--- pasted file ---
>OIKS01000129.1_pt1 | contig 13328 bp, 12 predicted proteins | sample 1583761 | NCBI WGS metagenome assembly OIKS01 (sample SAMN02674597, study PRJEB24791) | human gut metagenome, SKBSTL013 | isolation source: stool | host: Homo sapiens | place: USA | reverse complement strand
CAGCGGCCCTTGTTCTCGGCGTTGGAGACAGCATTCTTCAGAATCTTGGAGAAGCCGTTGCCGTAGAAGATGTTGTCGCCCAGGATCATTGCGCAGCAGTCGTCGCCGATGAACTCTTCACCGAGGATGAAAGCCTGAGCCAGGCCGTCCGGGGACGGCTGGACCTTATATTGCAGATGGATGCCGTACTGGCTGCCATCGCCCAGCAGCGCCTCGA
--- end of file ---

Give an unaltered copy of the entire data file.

>OIKS01000129.1_pt1 | contig 13328 bp, 12 predicted proteins | sample 1583761 | NCBI WGS metagenome assembly OIKS01 (sample SAMN02674597, study PRJEB24791) | human gut metagenome, SKBSTL013 | isolation source: stool | host: Homo sapiens | place: USA | reverse complement strand
CAGCGGCCCTTGTTCTCGGCGTTGGAGACAGCATTCTTCAGAATCTTGGAGAAGCCGTTGCCGTAGAAGATGTTGTCGCCCAGGATCATTGCGCAGCAGTCGTCGCCGATGAACTCTTCACCGAGGATGAAAGCCTGAGCCAGGCCGTCCGGGGACGGCTGGACCTTATATTGCAGATGGATGCCGTACTGGCTGCCATCGCCCAGCAGCGCCTCGA